Human brain glial cells synthesize trombospondin Academic Article uri icon


MeSH Major

  • Brain
  • Glycoproteins
  • Neuroglia


  • Thrombospondin, a 450-kDa multinodular glycoprotein with lectin-type activity, is found in human platelets, endothelial cells, fibroblasts, smooth muscle cells, monocytes, and granular pneumocytes. Thrombospondin interacts with heparin, fibrinogen, fibronectin, collagen, histidine-rich glycoprotein, and plasminogen. Recently, thrombospondin synthesis by smooth muscle cells has been reported to be augmented by platelet-derived growth factor. We present evidence that thrombospondin is present within and synthesized by astrocytic neuroglial cells. Heparin-Sepharose affinity chromatography of material derived from a human brain homogenate yielded a protein that, when reduced, had an apparent size of 180 kDa and comigrated with reduced platelet thrombospondin on NaDodSO4/PAGE. Immunoblot analysis with monospecific anti-thrombospondin confirmed the presence of immunoreactive thrombospondin. Indirect immunofluorescence of cultured human glial cells indicated the presence of thrombospondin. Metabolic labeling of glial cell cultures with [35S]methionine followed by immunoprecipitation with monospecific anti-thrombospondin revealed synthesis of a 180-kDa polypeptide that comigrated with platelet thrombospondin on NaDodSO4/PAGE. Cultured human glial cells were incubated for 48 hr in serum-free medium with purified platelet-derived growth factor at concentrations up to 50 ng/ml. Aliquots taken at intervals were analyzed by a quantitative double-antibody ELISA. The growth factor stimulated the release of thrombospondin into the culture medium by as much as 10-fold over control cultures. The presence of thrombospondin within glial cells of the central nervous system and the augmentation of its synthesis by platelet-derived growth factor suggest that thrombospondin may play an important role in regulating cell-cell and cell-matrix interactions during periods of cell division and growth.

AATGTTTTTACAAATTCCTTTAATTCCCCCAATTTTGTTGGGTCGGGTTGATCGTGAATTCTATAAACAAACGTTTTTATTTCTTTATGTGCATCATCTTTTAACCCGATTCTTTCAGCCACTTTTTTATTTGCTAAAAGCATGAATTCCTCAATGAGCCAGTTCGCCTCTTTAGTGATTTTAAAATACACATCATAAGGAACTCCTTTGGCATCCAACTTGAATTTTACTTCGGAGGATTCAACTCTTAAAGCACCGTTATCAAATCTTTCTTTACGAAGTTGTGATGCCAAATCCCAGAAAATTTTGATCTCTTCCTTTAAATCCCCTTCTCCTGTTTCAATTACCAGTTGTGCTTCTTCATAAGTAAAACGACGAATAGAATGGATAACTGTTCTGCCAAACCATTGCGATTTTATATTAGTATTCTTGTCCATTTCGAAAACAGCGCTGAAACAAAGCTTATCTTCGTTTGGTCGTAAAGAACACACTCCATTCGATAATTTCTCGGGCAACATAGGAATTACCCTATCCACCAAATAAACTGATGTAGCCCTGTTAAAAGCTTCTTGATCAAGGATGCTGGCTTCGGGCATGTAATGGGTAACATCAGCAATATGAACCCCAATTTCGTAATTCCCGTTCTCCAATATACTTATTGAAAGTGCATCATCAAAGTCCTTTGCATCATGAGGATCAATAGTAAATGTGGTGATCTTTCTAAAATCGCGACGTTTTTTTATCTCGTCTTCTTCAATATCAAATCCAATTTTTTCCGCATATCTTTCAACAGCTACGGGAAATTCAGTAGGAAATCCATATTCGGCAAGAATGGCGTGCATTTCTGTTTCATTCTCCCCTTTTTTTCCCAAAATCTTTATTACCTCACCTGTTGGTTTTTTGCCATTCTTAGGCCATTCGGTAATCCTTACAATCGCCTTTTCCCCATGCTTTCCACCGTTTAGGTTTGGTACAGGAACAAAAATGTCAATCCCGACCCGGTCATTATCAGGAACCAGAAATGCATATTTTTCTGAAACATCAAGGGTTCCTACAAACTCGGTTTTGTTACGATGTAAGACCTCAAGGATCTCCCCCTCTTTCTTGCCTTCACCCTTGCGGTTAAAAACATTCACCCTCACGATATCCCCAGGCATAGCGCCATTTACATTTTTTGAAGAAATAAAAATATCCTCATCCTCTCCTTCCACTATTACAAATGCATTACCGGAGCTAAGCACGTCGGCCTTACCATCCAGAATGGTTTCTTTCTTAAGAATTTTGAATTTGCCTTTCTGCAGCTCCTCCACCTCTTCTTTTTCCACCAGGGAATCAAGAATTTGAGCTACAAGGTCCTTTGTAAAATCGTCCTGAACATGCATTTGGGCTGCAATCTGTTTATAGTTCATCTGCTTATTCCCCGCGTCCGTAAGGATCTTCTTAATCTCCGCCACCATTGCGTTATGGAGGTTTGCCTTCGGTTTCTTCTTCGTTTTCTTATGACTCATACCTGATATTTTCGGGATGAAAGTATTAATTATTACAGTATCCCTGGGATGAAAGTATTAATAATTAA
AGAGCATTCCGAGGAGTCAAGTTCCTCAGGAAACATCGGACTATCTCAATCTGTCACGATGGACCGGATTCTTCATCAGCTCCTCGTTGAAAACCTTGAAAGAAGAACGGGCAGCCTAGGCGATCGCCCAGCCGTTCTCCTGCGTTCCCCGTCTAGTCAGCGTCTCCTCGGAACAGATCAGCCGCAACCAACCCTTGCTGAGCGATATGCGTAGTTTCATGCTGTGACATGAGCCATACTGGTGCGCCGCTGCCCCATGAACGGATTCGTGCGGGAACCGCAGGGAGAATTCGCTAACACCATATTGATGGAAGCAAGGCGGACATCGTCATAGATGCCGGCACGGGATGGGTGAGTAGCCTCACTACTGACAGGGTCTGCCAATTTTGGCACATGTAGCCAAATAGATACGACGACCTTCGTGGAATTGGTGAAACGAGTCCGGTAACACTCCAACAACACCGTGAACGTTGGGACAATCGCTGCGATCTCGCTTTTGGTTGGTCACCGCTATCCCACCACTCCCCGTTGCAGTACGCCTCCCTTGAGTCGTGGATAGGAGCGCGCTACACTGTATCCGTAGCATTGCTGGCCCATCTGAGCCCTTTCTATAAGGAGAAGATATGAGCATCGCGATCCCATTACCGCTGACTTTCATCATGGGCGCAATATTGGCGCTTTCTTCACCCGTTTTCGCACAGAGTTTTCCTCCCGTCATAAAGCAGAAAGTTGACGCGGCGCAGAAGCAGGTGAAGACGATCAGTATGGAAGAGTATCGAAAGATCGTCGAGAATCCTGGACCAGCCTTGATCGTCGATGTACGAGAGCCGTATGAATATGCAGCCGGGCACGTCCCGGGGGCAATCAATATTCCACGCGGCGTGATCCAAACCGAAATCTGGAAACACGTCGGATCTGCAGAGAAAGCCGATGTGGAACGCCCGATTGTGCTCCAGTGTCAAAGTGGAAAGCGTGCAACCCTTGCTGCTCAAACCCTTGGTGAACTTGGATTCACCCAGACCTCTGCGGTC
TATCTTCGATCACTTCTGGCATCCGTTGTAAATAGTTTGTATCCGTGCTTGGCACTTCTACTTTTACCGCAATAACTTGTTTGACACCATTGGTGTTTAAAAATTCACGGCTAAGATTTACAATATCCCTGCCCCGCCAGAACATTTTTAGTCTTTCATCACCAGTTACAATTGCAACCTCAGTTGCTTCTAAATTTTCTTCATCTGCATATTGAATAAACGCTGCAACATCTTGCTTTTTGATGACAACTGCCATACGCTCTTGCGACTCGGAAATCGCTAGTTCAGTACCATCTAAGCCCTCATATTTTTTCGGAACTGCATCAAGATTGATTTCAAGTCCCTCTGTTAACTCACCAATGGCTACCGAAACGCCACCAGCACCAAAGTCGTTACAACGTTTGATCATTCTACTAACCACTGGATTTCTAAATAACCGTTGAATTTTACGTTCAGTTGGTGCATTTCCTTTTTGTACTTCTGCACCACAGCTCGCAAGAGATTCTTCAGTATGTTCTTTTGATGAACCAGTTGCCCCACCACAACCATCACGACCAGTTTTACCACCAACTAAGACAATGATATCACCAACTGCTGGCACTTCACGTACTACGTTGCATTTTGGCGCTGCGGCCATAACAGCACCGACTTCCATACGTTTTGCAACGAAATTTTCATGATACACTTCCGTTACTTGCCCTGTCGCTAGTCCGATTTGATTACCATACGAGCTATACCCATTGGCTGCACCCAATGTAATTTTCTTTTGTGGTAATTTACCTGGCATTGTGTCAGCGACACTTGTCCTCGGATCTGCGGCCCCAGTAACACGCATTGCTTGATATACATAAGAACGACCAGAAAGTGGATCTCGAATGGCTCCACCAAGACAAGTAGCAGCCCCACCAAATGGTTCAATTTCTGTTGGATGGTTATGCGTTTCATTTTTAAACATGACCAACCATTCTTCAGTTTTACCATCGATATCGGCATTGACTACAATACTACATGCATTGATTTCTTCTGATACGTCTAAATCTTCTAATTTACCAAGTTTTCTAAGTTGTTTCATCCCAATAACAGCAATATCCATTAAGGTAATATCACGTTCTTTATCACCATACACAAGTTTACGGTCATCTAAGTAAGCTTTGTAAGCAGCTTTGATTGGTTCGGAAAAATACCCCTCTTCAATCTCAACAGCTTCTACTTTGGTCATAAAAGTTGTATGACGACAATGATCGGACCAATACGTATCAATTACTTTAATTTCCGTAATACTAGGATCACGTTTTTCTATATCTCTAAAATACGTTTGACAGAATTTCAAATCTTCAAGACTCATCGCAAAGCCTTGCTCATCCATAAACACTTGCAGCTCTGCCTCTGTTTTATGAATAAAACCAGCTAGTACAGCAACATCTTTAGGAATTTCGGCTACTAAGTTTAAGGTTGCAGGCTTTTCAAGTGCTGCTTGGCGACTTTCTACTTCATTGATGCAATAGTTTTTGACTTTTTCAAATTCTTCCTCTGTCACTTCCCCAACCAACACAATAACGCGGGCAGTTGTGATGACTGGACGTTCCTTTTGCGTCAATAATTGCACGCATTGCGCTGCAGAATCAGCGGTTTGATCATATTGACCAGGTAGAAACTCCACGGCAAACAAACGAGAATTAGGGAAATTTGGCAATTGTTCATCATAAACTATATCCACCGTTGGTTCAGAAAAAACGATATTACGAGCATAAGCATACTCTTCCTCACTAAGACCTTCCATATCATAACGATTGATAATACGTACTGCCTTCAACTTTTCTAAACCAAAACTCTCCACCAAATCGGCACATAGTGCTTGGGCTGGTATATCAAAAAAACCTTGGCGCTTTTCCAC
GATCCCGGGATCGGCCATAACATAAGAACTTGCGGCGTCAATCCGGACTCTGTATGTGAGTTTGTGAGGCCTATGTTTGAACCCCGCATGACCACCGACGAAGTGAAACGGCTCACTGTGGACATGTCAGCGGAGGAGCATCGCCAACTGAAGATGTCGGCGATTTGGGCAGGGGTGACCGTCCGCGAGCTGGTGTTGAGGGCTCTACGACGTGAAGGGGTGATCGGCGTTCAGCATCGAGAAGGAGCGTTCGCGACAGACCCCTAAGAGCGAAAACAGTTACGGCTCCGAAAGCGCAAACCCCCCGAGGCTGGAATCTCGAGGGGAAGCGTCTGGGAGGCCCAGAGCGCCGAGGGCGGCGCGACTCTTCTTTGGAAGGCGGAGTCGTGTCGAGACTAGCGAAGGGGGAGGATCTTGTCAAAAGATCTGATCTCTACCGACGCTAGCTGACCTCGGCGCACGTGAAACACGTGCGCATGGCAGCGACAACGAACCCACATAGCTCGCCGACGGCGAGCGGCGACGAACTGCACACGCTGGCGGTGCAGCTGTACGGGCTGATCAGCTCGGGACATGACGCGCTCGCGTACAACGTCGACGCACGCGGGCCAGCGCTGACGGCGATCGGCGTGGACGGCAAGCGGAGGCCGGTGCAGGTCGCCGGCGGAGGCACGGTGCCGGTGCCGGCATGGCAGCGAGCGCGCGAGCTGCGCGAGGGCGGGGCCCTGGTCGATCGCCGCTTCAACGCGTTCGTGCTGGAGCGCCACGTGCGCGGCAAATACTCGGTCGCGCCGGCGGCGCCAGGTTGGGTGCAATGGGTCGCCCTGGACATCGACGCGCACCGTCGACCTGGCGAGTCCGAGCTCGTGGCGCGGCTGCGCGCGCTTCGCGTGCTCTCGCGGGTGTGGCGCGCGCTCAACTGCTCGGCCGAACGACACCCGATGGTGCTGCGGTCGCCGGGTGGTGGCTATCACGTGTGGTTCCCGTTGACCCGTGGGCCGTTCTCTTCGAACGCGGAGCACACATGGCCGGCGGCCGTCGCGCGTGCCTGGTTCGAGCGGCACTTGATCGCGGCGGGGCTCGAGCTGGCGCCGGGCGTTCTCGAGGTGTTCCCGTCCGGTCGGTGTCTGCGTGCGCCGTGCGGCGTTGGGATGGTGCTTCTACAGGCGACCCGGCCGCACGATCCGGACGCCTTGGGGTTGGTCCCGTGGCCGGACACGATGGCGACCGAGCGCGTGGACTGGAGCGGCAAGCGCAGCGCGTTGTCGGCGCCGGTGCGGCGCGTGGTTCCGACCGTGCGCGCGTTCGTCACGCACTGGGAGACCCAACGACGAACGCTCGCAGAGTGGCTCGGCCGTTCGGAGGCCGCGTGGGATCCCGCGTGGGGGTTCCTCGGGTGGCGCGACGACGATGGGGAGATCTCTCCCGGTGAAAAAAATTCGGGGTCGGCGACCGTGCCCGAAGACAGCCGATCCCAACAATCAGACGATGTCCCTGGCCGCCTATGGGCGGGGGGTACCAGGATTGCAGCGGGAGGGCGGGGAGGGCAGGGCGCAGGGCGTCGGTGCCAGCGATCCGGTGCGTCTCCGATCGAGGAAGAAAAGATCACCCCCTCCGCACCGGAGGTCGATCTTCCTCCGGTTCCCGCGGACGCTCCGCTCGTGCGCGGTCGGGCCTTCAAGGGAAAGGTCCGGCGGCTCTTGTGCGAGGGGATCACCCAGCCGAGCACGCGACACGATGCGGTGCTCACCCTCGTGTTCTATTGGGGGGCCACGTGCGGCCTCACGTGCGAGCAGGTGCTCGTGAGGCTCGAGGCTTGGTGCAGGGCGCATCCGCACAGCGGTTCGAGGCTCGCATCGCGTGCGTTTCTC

publication date

  • January 1986



  • Academic Article



  • eng

PubMed Central ID

  • PMC323415

PubMed ID

  • 2939460

Additional Document Info

start page

  • 2904

end page

  • 8


  • 83


  • 9